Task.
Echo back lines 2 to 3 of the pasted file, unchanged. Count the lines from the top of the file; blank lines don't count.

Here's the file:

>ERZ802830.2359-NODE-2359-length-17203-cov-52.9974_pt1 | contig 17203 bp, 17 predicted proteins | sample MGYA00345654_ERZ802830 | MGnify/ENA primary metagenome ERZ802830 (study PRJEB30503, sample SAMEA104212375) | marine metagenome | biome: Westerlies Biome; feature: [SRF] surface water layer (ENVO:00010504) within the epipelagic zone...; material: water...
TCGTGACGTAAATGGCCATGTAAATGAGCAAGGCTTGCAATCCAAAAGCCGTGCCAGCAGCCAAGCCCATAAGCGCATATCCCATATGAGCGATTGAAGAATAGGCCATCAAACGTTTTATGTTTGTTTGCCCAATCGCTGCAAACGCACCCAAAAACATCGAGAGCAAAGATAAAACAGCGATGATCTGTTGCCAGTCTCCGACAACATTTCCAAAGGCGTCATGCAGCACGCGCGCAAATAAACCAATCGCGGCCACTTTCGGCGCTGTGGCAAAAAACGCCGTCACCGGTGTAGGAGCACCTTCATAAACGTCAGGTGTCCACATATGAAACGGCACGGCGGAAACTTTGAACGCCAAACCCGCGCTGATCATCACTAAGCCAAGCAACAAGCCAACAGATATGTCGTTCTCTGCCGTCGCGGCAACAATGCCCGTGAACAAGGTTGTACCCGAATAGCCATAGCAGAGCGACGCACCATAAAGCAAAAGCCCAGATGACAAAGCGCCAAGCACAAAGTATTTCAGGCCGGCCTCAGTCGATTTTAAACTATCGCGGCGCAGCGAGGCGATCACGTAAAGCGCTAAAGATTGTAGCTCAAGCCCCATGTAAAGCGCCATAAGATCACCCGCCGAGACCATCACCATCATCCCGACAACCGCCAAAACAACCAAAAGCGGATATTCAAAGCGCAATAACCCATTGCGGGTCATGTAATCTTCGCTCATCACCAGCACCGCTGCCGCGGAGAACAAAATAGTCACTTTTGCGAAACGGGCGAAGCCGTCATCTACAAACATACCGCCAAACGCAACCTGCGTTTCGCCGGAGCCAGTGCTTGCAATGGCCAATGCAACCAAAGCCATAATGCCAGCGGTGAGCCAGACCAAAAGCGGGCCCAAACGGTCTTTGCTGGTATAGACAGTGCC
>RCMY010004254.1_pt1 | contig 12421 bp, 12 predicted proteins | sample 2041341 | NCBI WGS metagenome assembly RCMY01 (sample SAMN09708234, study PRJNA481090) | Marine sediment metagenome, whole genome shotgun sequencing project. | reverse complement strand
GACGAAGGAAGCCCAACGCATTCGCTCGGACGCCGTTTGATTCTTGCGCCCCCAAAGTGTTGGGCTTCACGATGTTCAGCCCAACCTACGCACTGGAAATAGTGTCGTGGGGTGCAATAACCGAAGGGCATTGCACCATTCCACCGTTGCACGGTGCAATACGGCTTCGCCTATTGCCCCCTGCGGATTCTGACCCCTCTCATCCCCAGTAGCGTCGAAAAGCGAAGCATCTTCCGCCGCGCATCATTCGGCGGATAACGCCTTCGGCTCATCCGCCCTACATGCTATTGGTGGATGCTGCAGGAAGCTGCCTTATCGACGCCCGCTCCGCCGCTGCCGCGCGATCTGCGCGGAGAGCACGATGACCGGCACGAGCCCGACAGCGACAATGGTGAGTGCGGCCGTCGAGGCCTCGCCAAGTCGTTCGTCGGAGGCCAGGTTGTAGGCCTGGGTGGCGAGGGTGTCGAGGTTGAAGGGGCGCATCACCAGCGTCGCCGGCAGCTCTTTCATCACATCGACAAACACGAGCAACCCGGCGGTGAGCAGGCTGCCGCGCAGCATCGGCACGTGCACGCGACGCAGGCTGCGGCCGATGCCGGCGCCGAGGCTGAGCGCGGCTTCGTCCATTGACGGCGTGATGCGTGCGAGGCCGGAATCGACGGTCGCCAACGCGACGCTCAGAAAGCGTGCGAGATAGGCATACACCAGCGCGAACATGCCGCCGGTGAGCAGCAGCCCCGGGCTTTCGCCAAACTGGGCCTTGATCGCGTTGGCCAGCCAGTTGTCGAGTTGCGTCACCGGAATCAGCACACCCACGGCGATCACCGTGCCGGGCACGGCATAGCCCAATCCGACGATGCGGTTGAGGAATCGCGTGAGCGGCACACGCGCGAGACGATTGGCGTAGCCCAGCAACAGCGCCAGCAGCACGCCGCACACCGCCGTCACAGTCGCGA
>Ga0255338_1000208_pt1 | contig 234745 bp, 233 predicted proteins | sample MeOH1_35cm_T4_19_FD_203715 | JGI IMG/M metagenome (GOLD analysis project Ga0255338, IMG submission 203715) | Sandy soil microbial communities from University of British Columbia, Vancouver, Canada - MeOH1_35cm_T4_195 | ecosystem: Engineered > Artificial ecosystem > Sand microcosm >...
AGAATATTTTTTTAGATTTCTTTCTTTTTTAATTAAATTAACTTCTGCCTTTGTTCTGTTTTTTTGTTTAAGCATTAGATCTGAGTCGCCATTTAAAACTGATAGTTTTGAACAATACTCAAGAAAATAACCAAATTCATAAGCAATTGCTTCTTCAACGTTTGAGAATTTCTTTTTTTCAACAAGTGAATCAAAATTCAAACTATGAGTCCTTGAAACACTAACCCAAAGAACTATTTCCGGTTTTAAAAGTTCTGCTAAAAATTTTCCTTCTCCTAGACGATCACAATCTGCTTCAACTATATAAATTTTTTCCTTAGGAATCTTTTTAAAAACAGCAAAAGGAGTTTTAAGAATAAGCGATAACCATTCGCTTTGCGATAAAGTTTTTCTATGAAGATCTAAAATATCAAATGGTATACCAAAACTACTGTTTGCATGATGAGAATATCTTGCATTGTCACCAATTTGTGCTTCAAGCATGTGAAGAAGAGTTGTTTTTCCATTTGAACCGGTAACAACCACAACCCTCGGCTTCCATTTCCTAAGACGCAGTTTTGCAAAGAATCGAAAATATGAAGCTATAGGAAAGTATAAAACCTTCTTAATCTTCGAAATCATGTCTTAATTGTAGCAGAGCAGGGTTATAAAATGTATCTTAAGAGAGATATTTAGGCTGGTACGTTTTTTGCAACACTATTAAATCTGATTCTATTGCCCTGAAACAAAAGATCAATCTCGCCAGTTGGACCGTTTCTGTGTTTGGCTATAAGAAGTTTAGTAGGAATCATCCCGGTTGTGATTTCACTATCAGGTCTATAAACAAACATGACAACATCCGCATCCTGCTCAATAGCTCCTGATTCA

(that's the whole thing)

TCGTGACGTAAATGGCCATGTAAATGAGCAAGGCTTGCAATCCAAAAGCCGTGCCAGCAGCCAAGCCCATAAGCGCATATCCCATATGAGCGATTGAAGAATAGGCCATCAAACGTTTTATGTTTGTTTGCCCAATCGCTGCAAACGCACCCAAAAACATCGAGAGCAAAGATAAAACAGCGATGATCTGTTGCCAGTCTCCGACAACATTTCCAAAGGCGTCATGCAGCACGCGCGCAAATAAACCAATCGCGGCCACTTTCGGCGCTGTGGCAAAAAACGCCGTCACCGGTGTAGGAGCACCTTCATAAACGTCAGGTGTCCACATATGAAACGGCACGGCGGAAACTTTGAACGCCAAACCCGCGCTGATCATCACTAAGCCAAGCAACAAGCCAACAGATATGTCGTTCTCTGCCGTCGCGGCAACAATGCCCGTGAACAAGGTTGTACCCGAATAGCCATAGCAGAGCGACGCACCATAAAGCAAAAGCCCAGATGACAAAGCGCCAAGCACAAAGTATTTCAGGCCGGCCTCAGTCGATTTTAAACTATCGCGGCGCAGCGAGGCGATCACGTAAAGCGCTAAAGATTGTAGCTCAAGCCCCATGTAAAGCGCCATAAGATCACCCGCCGAGACCATCACCATCATCCCGACAACCGCCAAAACAACCAAAAGCGGATATTCAAAGCGCAATAACCCATTGCGGGTCATGTAATCTTCGCTCATCACCAGCACCGCTGCCGCGGAGAACAAAATAGTCACTTTTGCGAAACGGGCGAAGCCGTCATCTACAAACATACCGCCAAACGCAACCTGCGTTTCGCCGGAGCCAGTGCTTGCAATGGCCAATGCAACCAAAGCCATAATGCCAGCGGTGAGCCAGACCAAAAGCGGGCCCAAACGGTCTTTGCTGGTATAGACAGTGCC
>RCMY010004254.1_pt1 | contig 12421 bp, 12 predicted proteins | sample 2041341 | NCBI WGS metagenome assembly RCMY01 (sample SAMN09708234, study PRJNA481090) | Marine sediment metagenome, whole genome shotgun sequencing project. | reverse complement strand